Methylation-specific PCR. Genomic DNA was extracted from fresh-frozen tissues using DNAzol (Molecular Research Center, Cincinnati, OH) according to the manufacturer's instructions. Extracted DNA samples were treated with bisulfite by using the CpGenome DNA modification kit (Chemicon International, Temecula, CA) following the manufacturer's instructions. Bisulfite-treated DNA was then amplified by PCR using well-designed and previously verified primer sets for unmethylated and methylated sequences of the selected CpG islands in each gene.
In the design of these primers, we included multiple cytosine residues flanking the targeted CpG islands, which were converted to uracil by bisulfate, to avoid amplification of undigested DNA (29). PCR was done in a final volume of 25 μL containing template DNA, 10× PCR buffer, 25 mmol/L MgCl2, 0.25 mmol/L deoxynucleotide triphosphate, 50 pmol/μL each primer, and 1 unit of AmpliTaq Gold (Applied Biosystems, Branchburg, NJ). PCR amplification was initiated at 94°C for 10 min, cycled 35 times at 94°C for 45 s, followed by the specific annealing temperature for each gene (Table 1 ) for 45 s, and then at 72°C for 1 min, with a final extension at 72°C for 5 min. The PCR products were then electrophoresed on 2% low-melt MetaPhor agarose gel (Cambrex Bioscience Rockland, Inc., Rockland, ME) and visualized with ethidium bromide.
For control, DNA extracted from normal salivary gland tissues was treated with SssI methylase to completely convert unmethylated to methylated DNA. To qualitatively assess methylation, we used a stepwise dilution (90-5%) of SssI-treated, control DNA with untreated DNA as a reference. On the basis of the dilution results, a distinct methylated band of at least 10% of the ratio between the methylated and the unmethylated bands was used as a cutoff for scoring (data not shown). The extent of methylation was recorded as the percentage of the relative ratio of the methylated to the unmethylated bands.
Western blotting. The protein content of 42 malignant salivary gland neoplasms (14 SDC, 9 MEC, 13 ADC, and 6 ACC) was determined by Western blotting for protein expression of the MGMT, RARβ2, DAPK, and RASSF1 genes. Approximately 200 mg of each frozen tissue specimen were thawed and homogenized in Triton X-100 lysis buffer (20 mmol/L HEPES, 150 mmol/L NaCl, 1% Triton X-100, 0.1% deoxycholate, 2 mmol/L EDTA, 2 mmol/L sodium vanadate, and protease inhibitor cocktail; Sigma-Aldrich, St. Louis, MO). Samples were heat denatured at 95°C for 3 to 5 min and were fractionated by SDS-PAGE under standard conditions (120 V for 1.5 h). Fractionated proteins were transferred to a nitrocellulose membrane and blocked with 5% skim milk in TBS-T [20 mmol/L Tris, 150 mmol/L NaCl, 0.1% Tween 20 (pH 7.6)] for 1 h followed by incubation with protein-specific antibodies and luminescence buffer. Protein expression was qualitatively determined as a ratio of the intensity of specific protein to those of β-actin, with low expression defined as <10% and high expression defined as >10%.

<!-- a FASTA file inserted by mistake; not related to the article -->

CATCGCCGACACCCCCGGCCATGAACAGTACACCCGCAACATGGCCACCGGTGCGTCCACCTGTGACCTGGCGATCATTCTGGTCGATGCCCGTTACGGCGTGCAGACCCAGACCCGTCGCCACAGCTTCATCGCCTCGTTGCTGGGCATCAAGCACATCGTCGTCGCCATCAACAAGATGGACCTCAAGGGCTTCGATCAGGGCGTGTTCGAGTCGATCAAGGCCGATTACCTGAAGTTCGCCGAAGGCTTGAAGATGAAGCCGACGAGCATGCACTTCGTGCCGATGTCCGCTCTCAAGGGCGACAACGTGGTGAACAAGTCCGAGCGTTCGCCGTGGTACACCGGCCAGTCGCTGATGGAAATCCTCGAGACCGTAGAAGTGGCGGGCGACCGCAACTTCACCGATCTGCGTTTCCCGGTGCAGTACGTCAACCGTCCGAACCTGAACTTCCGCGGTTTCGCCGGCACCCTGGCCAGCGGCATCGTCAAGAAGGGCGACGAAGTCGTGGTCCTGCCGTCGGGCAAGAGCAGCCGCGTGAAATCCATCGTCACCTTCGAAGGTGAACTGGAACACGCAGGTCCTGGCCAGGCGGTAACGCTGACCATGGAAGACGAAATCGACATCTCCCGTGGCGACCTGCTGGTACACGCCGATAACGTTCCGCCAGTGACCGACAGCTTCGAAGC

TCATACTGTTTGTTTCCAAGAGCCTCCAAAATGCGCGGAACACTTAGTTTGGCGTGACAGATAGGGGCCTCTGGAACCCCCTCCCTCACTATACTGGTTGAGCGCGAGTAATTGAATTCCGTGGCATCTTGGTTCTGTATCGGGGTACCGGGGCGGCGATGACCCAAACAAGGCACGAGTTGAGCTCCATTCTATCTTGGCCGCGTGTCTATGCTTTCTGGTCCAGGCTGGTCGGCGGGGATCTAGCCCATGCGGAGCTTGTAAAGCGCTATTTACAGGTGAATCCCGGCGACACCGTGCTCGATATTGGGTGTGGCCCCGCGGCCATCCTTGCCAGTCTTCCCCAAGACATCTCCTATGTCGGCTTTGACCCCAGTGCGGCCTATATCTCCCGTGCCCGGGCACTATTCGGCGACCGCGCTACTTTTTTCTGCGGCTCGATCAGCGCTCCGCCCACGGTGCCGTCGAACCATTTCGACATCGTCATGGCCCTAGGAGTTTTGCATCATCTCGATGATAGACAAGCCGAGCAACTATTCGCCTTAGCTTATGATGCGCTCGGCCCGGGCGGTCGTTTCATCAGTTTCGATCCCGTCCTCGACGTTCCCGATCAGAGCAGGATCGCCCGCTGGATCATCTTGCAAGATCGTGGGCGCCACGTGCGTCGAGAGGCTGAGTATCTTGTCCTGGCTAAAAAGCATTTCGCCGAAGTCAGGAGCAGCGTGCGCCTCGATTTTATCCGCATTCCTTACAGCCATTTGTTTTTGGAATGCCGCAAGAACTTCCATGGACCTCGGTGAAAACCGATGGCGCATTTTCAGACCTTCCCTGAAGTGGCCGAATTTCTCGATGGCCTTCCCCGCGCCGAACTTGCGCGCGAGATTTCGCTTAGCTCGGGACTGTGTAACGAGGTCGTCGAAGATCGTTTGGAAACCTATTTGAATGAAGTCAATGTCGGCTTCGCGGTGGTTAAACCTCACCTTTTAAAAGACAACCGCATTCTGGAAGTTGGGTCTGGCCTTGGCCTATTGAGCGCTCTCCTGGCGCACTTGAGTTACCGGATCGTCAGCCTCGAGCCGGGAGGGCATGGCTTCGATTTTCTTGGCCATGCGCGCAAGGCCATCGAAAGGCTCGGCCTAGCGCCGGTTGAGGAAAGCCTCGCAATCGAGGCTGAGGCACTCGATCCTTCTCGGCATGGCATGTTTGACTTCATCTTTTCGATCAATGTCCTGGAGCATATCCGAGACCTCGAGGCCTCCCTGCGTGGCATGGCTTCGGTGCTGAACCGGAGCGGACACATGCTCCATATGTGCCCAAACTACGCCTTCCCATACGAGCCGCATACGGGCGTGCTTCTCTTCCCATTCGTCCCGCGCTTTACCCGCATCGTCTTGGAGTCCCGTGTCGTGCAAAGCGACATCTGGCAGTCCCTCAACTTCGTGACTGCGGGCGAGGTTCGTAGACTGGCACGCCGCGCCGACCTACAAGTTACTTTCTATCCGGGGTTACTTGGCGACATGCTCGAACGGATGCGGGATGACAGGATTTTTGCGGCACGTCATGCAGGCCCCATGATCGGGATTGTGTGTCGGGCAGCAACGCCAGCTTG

Pyrosequencing. To validate the methylation-specific PCR results, five tumors representing different methylation levels were selected and their DNA was bisulfite treated. A different set of DNA primers were designed (Table 2 ) to include all sequence variations within the targeted PCR product for pyrosequencing (30).
Clinicopathologic characteristics. Of the 79 patients with malignant salivary gland neoplasms, 35 were female and 44 were male who ranged in age from 8 to 90 years (mean, 56.9 years) at the time of diagnosis. Tumors most often arose from the parotid gland [in 62 of 79 (78.5%) patients], with eight tumors arising in the tongue, five in the submandibular gland, two in the maxilla, and two in the larynx. The tumors ranged from 1.3 to 15 cm in diameter (mean, 3.8 cm), and 53.2% (42 of 79) of patients developed lymph node or distant metastases. All patients were treated primarily with surgery and 62.0% (49 of 79) also received adjuvant radiotherapy. Only 11 patients received chemotherapy. At the last follow-up (mean follow-up, 51 months; range, 3-204 months), 43 patients (54.4%) were alive.
Methylation. No methylation of any of the genes was detected in any of the 29 normal salivary tissue specimens. In contrast, methylation in at least one gene was detected in 9 of the 23 (39.1%) benign salivary gland tumors; 3 of the 12 (25.0%) pleomorphic adenomas and 6 of the 9 (66.7%) Warthin's tumors. No methylation was detected in the two myoepitheliomas. The most frequently methylated genes in benign tumors were MGMT and DAPK (17.4% each), with Warthin's tumors accounting for seven of the eight methylation events of these two genes (P = 0.02; Fig. 1 ; Table 3 ). Pyrosequencing results validated the methylation-specific PCR in all five tumors selected.
Methylation content ranged from 20% to 77% by pyrrosequencing for cases with methylation-specific PCR methylated bands of 10% to 90% (data not shown).